The company did not say when it anticipated Android users will gain access to more advanced functions, although it did note the app itself will only work on select phones. If you read the app’s page on Google Play, the app is available for most Android 2.2+ smartphones, with WGVA screen resolution or higher.

However, you don’t find out until you attempt to run the app after installing it if your phone doesn’t qualify. That appears to have angered some. You must also, of course, have an Xbox LIVE account to sign in.

My Xbox Live for iOS

The cool new features go to the My Xbox Live for iOS app, where the improvements mirror functions available in Windows Phone’s Xbox Companion app.

Windows Phone users have been able search and control content from their devices, and the iOS app will now be able to do the same. The iOS app now acts a remote which can navigate through the Xbox 360 menus as well as play, pause, rewind, or fast forward through content.

The remote allows you to navigate through menus and content on your Xbox via your iOS device.The remote allows you to navigate through menus and content on your Xbox via your iOS device.The iPad version of the app is also getting a refresh, including Retina Display support and improved sign-in controls.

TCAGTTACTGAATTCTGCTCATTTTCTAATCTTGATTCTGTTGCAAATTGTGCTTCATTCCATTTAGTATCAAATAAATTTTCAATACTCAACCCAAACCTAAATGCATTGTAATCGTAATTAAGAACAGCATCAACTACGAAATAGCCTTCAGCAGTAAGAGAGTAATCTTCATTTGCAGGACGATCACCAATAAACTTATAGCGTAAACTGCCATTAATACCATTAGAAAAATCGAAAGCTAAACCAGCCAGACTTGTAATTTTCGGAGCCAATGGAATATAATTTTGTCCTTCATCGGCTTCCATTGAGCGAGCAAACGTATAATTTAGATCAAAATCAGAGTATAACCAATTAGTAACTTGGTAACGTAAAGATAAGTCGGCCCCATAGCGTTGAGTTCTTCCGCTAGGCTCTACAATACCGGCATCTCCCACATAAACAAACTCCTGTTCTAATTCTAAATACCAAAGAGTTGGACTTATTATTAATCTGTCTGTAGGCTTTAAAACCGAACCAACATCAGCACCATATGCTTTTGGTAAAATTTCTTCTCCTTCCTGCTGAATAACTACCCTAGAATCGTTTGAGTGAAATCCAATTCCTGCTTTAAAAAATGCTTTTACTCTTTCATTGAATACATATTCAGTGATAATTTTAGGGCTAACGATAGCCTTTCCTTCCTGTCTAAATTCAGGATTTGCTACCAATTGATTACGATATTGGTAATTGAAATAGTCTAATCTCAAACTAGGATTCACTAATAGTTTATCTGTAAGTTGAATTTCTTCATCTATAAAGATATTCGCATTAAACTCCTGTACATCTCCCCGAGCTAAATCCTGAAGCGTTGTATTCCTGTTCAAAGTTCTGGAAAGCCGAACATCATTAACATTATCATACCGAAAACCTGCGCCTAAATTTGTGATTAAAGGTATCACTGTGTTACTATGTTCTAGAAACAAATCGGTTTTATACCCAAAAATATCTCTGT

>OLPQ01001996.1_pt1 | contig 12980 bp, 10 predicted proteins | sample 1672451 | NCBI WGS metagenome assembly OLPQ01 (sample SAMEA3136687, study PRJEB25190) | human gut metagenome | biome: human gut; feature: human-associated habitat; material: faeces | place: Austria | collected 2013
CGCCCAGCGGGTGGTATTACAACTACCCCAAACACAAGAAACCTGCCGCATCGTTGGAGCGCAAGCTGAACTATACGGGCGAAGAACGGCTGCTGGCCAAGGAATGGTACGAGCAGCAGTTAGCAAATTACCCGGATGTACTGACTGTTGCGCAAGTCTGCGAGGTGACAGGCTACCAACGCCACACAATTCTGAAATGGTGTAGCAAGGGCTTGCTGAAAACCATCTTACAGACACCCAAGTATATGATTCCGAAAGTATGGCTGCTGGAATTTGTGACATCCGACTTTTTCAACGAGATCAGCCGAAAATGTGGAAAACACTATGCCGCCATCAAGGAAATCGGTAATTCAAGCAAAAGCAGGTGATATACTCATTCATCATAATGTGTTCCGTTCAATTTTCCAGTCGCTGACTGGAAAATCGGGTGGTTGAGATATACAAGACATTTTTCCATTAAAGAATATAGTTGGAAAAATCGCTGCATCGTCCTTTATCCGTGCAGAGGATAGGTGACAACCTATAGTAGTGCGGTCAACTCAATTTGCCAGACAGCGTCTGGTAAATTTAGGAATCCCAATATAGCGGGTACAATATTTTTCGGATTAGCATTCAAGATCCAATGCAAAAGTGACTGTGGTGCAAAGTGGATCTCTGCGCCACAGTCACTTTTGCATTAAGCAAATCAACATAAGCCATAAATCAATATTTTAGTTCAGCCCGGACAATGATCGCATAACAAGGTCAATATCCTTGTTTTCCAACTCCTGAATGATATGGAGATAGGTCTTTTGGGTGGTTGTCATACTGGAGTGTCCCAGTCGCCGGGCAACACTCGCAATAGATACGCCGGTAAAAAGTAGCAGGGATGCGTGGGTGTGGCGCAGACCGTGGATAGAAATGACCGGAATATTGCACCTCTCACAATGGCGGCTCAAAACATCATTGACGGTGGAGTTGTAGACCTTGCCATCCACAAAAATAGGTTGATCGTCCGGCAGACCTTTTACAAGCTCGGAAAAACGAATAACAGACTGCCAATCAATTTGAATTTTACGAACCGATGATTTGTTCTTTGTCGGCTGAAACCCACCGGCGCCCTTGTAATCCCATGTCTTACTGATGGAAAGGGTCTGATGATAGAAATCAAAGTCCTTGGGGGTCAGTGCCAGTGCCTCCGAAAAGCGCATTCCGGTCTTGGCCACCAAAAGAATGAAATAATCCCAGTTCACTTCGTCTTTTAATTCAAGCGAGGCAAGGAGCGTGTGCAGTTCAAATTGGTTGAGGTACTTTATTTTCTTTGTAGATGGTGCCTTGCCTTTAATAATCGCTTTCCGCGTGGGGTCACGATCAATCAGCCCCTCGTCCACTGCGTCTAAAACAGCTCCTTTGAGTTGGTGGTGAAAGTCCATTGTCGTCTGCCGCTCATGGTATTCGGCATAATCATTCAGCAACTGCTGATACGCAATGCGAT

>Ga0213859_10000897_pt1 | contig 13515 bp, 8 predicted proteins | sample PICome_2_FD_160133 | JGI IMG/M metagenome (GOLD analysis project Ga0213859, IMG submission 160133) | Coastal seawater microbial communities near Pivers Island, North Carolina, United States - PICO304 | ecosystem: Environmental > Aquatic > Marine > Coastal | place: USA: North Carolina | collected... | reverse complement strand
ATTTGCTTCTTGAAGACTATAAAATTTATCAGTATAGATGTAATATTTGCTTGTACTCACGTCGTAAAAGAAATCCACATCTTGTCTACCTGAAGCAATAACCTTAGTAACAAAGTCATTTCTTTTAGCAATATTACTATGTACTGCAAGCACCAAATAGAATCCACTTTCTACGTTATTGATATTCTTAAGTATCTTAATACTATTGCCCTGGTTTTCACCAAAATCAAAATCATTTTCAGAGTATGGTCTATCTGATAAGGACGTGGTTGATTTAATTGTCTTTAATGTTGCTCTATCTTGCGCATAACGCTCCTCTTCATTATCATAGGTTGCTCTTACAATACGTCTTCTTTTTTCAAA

While this may sound a lot like SmartGlass–Microsoft’s effort to ease the sharing of content across multiple devices — it is not. Instead, this update is more about bringing the feature set of the iOS version of My Xbox Live closer to its Windows Phone counterpart.

“Yes, we do intend to bring Xbox SmartGlass to several platforms over time, but have no details to share right now,” says Xbox programming director Larry Hyrb, better known as “Major Nelson.”

For more tech news and commentary, follow Ed on Twitter at @edoswald, on Facebook, or on Google+.

Article source: http://www.pcworld.com/article/257567/android_users_microsoft_debuts_a_version_of_its_my_xbox_live_app_for_android.html

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14 Jun 12 Android Users: Microsoft Debuts a Version of its My Xbox Live App for Android


Android-wielding Xbox fans, rejoice! Microsoft debuted a version of its My Xbox Live app for the platform Wednesday. Also released: A significant upgrade to the iOS version of the app.

The Android version of My Xbox Live brings features that iPhone and Windows Phone users have had for awhile.The Android version of My Xbox Live brings features that iPhone and Windows Phone users have had for awhile.The Android app is a bit rough around the edges, but it’s a start. Users will be able to send and receive messages from their Xbox Live accounts, manage their friends list, edit their profile, adjust their avatar, and review achievement information. These features mirror what has already been available to iOS for quite some time.